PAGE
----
The Association of Colleges is standing firm on its refusal to make a pay proposal for next year, as doing so will “let the government off the hook”.
AoC chief David Hughes is also calling on unions to halt strike action during the crucial exam period while negotiations continue.
The latest meeting between the five unions from the National Joint Forum (NJF) and AoC today resulted in the association doubling down on its decision not to offer a pay recommendation for 2023/24, explaining that a 15 per cent demand was a “perfectly reasonable” ask but colleges could not afford “anywhere near what the unions are asking for”.
Following the first meeting last month, the AoC took the unprecedented decision not to make an offer unless ministers intervened to stump up more cash.
The association met with the education secretary Gillian Keegan and skills minister Robert Halfon to make the case for more money in recent weeks, who have “heard this message” but said that the Department for Education will now need to convince Treasury.
Hughes said: “Making a pay recommendation now would essentially let the government off the hook by either making a recommendation that colleges cannot afford or one that is far from adequate.
“We recognise the enormous pressure on staff caused by high inflation and the cost of living and that is why we are making the case to the Treasury and the DfE for a package of measures to increase college staff pay.”
Hughes referenced the teacher recruitment and retention crisis, and the pay chasm between FE teachers and their equivalents in schools, explaining that there is not enough money to ensure pay at least matches the offer to schools.”
The School Teachers’ Review Body is not due to report on its final proposal until July.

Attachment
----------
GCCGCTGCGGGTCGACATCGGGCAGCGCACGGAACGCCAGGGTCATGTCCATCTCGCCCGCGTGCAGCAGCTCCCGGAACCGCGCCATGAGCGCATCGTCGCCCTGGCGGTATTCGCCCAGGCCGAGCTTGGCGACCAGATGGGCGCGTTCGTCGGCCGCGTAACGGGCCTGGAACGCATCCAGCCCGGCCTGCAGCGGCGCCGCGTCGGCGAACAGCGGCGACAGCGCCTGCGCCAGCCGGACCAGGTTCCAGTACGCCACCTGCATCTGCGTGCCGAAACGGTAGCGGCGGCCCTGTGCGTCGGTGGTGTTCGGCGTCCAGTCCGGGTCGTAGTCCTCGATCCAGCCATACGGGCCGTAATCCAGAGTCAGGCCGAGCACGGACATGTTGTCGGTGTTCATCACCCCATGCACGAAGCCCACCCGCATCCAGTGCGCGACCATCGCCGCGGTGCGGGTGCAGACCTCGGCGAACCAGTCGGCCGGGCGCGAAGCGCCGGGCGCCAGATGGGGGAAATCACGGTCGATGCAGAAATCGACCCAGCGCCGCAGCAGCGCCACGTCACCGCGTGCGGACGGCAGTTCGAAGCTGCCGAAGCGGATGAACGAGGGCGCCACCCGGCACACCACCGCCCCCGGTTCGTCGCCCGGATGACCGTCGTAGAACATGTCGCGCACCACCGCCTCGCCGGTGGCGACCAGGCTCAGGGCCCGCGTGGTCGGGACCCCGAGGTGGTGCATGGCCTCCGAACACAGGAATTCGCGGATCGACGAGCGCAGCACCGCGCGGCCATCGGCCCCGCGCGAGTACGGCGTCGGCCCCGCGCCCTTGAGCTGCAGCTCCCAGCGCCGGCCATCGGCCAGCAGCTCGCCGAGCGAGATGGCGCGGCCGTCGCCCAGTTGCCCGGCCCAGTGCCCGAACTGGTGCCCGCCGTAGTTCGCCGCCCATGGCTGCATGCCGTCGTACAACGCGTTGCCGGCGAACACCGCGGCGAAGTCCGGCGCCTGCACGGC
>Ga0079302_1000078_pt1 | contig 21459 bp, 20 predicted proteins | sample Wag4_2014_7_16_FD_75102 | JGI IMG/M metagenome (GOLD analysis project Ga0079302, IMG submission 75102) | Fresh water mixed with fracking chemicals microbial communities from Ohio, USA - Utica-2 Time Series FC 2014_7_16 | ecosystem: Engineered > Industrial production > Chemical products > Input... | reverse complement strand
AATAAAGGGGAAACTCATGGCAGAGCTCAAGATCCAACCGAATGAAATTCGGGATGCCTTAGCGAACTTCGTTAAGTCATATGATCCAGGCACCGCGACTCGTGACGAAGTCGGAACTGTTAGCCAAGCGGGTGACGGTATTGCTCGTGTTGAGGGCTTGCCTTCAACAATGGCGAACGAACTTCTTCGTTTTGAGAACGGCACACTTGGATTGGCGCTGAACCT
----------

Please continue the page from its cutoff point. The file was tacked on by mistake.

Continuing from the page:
Hughes added: “In the meantime, I would urge union branches not to schedule strike action which aims to disrupt students as they come into college for their exams this summer. This is already a stressful time of year for students. Asking students to walk through picket lines when they are calmly trying to prepare for their exams is unfair and unnecessary and can be avoided by the unions.”
Asked by FE Week whether the AoC was passing the buck onto its paying members to decide by themselves what the pay award should be, Hughes said he was instead “putting the responsibility where it lies which is directly and squarely with the government”.
This year, the five unions – the University and College Union (UCU), Unison, National Education Union (NEU), GMB and Unite – have asked for an inflation-busting 15.4 per cent increase – the 13.4 per cent retail price index inflation increase from January plus 2 per cent.
It has also called for “significant movement” towards “meaningful national agreements to address workloads in colleges”, sector-wide agreement on a new national bargaining framework and a new national contract for FE staff.
Last year, the AoC made a 2.5 per cent offer compared to the forum’s ask for 10 per cent.
A statement from the joint FE trade unions said: “Its deeply disappointing to report that the AoC failed to make any recommendation on pay.
“While it is a fact that FE in England is underfunded, employers can and do make choices regarding what they prioritise to invest in, and for far too long employers have deprioritised investing in staff pay.”
The unions added: “The AoC position is to a large extent a function of the broken national bargaining arrangements in FE, where pay increases are only recommended, unlike in schools or sixth form where pay increases are implemented.
“We challenged the AoC to publicly state their support for the principle of binding national negotiations; regrettably, they did not agree to our proposal. It is the joint trade union’s view that the sector desperately needs a new settlement which covers funding, staff pay, negotiating frameworks and workloads. The reclassification of FE provides the opportunity for the AoC and the DfE to work with us to reset FE. Pressing repeat is not working.”